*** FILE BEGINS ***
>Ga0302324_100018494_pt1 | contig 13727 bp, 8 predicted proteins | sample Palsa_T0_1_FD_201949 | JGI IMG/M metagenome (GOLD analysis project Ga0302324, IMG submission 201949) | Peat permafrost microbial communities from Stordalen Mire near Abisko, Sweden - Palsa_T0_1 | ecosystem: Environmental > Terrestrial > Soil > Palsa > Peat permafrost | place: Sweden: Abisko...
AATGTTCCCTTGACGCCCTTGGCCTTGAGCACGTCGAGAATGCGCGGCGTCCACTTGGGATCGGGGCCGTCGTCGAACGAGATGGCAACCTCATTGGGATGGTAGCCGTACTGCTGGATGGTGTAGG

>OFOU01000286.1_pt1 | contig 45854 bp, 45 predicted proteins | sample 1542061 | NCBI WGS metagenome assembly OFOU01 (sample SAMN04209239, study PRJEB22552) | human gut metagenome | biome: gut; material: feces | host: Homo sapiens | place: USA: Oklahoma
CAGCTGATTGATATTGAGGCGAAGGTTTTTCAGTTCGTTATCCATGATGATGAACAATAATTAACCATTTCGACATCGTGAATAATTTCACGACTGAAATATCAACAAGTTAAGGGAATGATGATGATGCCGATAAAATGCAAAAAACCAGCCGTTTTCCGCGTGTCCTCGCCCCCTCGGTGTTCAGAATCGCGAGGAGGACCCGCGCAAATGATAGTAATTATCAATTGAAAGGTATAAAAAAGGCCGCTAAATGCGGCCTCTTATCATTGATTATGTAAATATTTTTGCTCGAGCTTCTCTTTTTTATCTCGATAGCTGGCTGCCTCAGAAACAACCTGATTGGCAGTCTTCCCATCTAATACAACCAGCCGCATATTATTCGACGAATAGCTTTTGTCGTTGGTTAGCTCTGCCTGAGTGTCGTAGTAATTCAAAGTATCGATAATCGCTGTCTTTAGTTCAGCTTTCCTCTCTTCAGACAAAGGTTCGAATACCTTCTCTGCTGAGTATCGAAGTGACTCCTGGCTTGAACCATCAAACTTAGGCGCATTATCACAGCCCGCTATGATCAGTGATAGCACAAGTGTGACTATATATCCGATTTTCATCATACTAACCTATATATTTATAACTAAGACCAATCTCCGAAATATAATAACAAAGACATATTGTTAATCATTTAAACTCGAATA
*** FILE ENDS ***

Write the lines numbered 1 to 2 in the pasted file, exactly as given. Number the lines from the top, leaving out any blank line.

>Ga0302324_100018494_pt1 | contig 13727 bp, 8 predicted proteins | sample Palsa_T0_1_FD_201949 | JGI IMG/M metagenome (GOLD analysis project Ga0302324, IMG submission 201949) | Peat permafrost microbial communities from Stordalen Mire near Abisko, Sweden - Palsa_T0_1 | ecosystem: Environmental > Terrestrial > Soil > Palsa > Peat permafrost | place: Sweden: Abisko...
AATGTTCCCTTGACGCCCTTGGCCTTGAGCACGTCGAGAATGCGCGGCGTCCACTTGGGATCGGGGCCGTCGTCGAACGAGATGGCAACCTCATTGGGATGGTAGCCGTACTGCTGGATGGTGTAGG